Preston Aviation: Cub and Kaydet flying legacies continue in Winter Haven area

Preston Aviation's Stearman PT-17 and Piper Cub. Photo: Preston Aviation

Preston Aviation’s Stearman PT-17 and Piper Cub.
Photo: Preston Aviation

The Winter Haven Municipal Airport, otherwise known as Gilbert Field, has a rich history of flight instruction utilizing Piper J-3 Cubs. One facility in particular at the Winter Haven airfield reminds enthusiasts of those bygone days. Preston Aviation maintains a venerable 1946 Cub, and a beautiful 1941 Boeing PT-17 Kaydet trainer in U.S. Navy livery, at the field for purposes of instruction, tours and aerial photography.

The Preston Aviation office.Photo: John Stemple

The Preston Aviation office.
Photo: John Stemple

During World War II the U.S. Army Air Corps, and the later U.S. Air Force, began primary flight training programs at Bartow Army Air Field and what would become Bartow Air Base. Under the arrangements, novice military aviators learned to fly mostly Cubs at Gilbert Field.

For those wishing to experience simplistic flight, an excursion in a Cub can provide a memorable experience. Powered by a 65 horsepower Continental engine, the Piper slowly cruises above rural areas and central Florida orange groves. Polk County’s many lakes add to the spectacular view.

Preston Aviations Piper Cub.Photo: John Stemple

Preston Aviation’s Piper Cub.
Photo: John Stemple

Other than being in an airborne ultralight, glider or sailplane, an unsophisticated Piper Cub or sturdy Kaydet may come closest to communing with the birds. In fact, it is not uncommon during one’s time aloft to spot one of many buzzards sailing lazily above or below on the daytime thermals.

Through Preston Aviation it is also possible to sample open cockpit flight within the firm’s PT-17. The thrill of being airborne in a vintage, fabric-covered military trainer never wanes. It is as if one is being transported back in time to the era of barnstormers. The gentle climbs and dips of the plane riding on a carpet of air are the same as those felt by a previous generation, perhaps our greatest, of pilots. As the aeroplane pulls itself through the sky, airflow teases one’s face when it brushes past the windscreen in front of each cockpit. With power reduced for landing, a whistling sound is sometimes audible as the rigging wires slice through the atmosphere. Soon, the screech of rubber meeting the runway signals that the flight is at end. Once parked, the big propeller comes to a stop and the noise so prevalent before is replaced with an unfamiliar silence. However, the memories continue and the joy and wonders of flight remain fresh within the soul. Such is the lure of aviation.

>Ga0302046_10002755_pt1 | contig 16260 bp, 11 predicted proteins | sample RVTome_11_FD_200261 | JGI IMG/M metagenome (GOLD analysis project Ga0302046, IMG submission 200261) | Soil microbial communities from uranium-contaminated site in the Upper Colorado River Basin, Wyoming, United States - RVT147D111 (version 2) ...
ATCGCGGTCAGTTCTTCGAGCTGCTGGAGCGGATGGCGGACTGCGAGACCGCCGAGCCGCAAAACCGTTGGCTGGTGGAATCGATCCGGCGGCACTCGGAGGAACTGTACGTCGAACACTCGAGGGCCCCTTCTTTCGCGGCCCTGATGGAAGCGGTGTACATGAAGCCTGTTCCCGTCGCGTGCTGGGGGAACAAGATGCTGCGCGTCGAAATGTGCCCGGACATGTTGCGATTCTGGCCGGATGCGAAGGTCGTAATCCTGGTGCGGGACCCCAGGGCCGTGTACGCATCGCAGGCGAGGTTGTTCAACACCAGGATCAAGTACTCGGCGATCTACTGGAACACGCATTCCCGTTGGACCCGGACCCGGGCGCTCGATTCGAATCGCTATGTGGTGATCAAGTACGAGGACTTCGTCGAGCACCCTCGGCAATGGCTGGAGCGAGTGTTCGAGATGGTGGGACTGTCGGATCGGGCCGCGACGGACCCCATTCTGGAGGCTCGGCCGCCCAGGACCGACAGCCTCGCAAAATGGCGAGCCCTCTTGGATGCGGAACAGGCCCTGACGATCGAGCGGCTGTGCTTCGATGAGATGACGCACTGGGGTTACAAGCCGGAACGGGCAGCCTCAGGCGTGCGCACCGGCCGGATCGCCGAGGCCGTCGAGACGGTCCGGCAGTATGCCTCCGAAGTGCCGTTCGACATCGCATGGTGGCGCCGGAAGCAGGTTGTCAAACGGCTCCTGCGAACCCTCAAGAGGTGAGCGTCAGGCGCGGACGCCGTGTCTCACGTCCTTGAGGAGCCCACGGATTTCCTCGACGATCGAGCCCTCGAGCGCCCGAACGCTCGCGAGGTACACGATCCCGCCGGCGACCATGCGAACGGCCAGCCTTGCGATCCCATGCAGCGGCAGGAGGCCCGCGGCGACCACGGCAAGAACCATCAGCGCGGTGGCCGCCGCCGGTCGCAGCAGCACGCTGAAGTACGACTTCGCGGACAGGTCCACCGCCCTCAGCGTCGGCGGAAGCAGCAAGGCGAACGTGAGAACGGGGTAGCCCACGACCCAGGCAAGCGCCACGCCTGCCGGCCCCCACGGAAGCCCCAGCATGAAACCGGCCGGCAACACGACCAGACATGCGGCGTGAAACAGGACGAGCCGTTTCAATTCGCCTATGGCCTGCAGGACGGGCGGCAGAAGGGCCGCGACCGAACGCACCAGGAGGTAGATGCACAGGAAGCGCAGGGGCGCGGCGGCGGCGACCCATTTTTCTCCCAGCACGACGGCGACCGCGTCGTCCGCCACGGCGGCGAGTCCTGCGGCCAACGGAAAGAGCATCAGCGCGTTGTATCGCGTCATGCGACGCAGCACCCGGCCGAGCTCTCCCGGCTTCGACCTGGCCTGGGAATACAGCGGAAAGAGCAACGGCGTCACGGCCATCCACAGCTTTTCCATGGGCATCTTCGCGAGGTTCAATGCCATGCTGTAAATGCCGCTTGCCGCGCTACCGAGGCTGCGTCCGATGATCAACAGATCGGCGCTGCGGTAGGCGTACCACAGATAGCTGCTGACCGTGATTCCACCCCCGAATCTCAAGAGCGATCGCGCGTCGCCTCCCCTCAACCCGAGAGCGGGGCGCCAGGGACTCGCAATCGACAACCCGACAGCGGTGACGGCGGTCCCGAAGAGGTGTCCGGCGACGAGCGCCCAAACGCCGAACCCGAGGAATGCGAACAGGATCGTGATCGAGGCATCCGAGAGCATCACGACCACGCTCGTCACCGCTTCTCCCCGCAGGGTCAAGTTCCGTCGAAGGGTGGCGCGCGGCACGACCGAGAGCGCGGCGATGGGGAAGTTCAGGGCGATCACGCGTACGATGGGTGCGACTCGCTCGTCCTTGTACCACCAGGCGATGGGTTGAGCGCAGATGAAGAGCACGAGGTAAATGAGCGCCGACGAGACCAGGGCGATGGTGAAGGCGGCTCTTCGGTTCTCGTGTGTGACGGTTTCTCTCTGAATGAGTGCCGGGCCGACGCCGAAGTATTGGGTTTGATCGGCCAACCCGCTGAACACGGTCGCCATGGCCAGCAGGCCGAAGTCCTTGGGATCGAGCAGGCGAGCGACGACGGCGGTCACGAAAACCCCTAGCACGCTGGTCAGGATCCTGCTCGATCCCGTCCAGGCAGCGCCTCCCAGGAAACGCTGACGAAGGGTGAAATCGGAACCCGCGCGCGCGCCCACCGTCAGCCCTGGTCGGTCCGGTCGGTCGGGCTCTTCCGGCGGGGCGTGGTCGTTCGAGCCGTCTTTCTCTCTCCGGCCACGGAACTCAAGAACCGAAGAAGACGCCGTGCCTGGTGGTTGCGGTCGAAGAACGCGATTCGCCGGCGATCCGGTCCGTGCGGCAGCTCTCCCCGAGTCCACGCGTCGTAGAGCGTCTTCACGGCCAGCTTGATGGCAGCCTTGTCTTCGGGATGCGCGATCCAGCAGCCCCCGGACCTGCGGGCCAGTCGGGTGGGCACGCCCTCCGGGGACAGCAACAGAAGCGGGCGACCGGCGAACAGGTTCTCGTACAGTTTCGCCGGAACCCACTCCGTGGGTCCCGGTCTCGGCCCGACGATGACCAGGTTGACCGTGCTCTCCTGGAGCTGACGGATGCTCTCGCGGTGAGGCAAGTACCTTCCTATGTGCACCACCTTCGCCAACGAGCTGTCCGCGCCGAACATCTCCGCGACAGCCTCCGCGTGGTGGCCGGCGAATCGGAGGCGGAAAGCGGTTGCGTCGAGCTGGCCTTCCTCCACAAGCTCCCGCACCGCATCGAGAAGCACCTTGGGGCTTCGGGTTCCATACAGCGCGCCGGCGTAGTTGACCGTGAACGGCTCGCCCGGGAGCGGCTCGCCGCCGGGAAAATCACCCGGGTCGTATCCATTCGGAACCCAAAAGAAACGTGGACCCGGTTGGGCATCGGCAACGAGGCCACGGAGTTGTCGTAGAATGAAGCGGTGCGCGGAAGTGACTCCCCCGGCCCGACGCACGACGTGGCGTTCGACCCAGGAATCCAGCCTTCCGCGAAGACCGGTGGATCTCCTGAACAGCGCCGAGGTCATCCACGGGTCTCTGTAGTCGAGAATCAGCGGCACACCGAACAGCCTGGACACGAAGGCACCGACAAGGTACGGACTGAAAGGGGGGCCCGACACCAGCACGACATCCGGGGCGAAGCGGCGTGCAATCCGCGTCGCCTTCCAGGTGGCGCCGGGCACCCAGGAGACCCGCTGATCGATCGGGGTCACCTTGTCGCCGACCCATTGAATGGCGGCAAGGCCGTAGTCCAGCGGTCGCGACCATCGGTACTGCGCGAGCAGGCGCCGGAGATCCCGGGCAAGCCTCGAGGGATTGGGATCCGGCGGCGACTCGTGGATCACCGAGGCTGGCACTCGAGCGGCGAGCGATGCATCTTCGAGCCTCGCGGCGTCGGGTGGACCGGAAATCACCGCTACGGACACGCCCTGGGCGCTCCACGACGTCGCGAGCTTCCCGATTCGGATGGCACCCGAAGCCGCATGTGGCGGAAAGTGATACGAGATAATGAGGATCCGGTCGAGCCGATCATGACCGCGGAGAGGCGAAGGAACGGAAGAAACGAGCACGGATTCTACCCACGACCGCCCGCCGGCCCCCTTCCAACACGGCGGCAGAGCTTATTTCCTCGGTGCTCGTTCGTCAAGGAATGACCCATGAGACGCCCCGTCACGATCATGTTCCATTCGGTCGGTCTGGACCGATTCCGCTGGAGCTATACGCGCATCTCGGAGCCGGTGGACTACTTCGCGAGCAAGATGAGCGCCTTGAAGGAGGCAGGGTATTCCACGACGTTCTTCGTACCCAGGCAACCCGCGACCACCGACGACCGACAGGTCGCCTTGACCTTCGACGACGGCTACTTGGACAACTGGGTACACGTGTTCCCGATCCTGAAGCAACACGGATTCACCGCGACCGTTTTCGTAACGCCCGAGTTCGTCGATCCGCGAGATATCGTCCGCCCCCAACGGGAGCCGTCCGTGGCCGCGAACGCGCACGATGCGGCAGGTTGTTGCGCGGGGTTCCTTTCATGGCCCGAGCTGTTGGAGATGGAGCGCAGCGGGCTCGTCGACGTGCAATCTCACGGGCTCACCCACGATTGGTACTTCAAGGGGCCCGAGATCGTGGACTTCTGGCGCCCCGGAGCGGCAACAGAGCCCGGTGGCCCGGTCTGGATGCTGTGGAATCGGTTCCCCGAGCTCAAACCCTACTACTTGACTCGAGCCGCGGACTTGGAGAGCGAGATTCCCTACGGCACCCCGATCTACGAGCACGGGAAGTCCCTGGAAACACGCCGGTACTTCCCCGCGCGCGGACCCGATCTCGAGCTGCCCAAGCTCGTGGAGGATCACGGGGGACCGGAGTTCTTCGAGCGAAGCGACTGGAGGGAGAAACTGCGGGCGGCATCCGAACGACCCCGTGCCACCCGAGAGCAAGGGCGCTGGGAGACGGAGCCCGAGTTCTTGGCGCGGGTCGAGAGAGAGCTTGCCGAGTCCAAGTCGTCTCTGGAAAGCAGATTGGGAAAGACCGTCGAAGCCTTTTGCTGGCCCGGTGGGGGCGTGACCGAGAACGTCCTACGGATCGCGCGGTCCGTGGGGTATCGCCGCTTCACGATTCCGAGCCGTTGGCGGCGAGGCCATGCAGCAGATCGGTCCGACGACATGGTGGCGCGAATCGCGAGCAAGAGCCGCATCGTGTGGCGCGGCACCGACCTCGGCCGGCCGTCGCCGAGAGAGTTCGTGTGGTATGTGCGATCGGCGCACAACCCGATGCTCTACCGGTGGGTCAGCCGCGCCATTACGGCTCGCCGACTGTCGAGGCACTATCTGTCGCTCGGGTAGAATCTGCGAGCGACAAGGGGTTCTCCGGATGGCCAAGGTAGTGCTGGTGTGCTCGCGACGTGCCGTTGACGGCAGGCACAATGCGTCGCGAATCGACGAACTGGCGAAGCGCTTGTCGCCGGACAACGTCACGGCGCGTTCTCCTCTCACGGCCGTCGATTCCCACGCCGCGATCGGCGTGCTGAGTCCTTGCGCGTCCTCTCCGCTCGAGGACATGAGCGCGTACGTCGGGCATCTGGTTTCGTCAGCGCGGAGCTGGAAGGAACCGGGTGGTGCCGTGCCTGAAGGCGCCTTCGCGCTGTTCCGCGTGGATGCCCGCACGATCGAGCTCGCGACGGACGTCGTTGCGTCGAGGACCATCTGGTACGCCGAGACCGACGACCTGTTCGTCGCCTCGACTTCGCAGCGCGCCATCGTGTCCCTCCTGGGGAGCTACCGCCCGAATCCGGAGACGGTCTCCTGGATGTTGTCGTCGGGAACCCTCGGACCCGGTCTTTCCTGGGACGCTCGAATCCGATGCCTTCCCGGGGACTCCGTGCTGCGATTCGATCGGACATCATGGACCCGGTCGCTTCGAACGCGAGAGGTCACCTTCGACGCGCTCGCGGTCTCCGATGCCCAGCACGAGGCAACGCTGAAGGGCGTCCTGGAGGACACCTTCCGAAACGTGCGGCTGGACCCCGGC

Preston Aviation's Stearman.Photo: John Stemple

Preston Aviation’s Stearman.
Photo: John Stemple

Tim Preston, Preston Aviation’s Certified Flight Instructor (CFI), is a licensed Airframe and Powerplant (A&P) technician who holds Inspection Authorization (IA). He has more than 30 years of experience. While Tim flies and instructs, Peggy Preston handles the essential jobs of maintaining the office.  She also keeps husband Tim on course.

The office at Jack Brown's Seaplane Base.Photo: John Stemple

The office at Jack Brown’s Seaplane Base.
Photo: John Stemple

For experience flying onto and off water in Cubs on floats, Jack Brown’s Seaplane Base is adjacent to the airport on Lake Jessie. Brown’s operates a fleet of float Cubs and has been in business for decades.

Asked about his thoughts after flight in a Brown’s Seaplane Base Cub, travel agent Doug Nickel stated, “It was more fun than flying first class on a commercial airliner!” Before his hop, Missouri resident Ken Hogan exclaimed, “Show me.” Afterward, on the ramp, he said, “It was great!”

Doug Nickel, a travel agent by profession, chats with the instructor after his ride.

Doug Nickel, a travel agent by profession, chats with the instructor after his ride.

Pilots interested in logging twin-float time and individuals merely wishing to schedule a ride through Jack Brown’s Seaplane Base may call (863) 956-2243.

Ken Hogan beams on the ramp after a flight.Photo: John Stemple

Ken Hogan beams on the ramp after a flight.
Photo: John Stemple

Preston Aviation’s office is inside the terminal building at 2073 US Highway 92. Additional information about Preston Aviation and the Tailwheel Flight School is available by phoning (863) 956-2526.

Central Florida readers should also note that Fantasy of Flight in nearby Polk City maintains an airworthy “Cub” (L-4J) in military livery.

Fantasy of Flight’s address is 1400 Broadway Boulevard Southeast. The attraction’s telephone number is (863) 984-3500.

Leave a Reply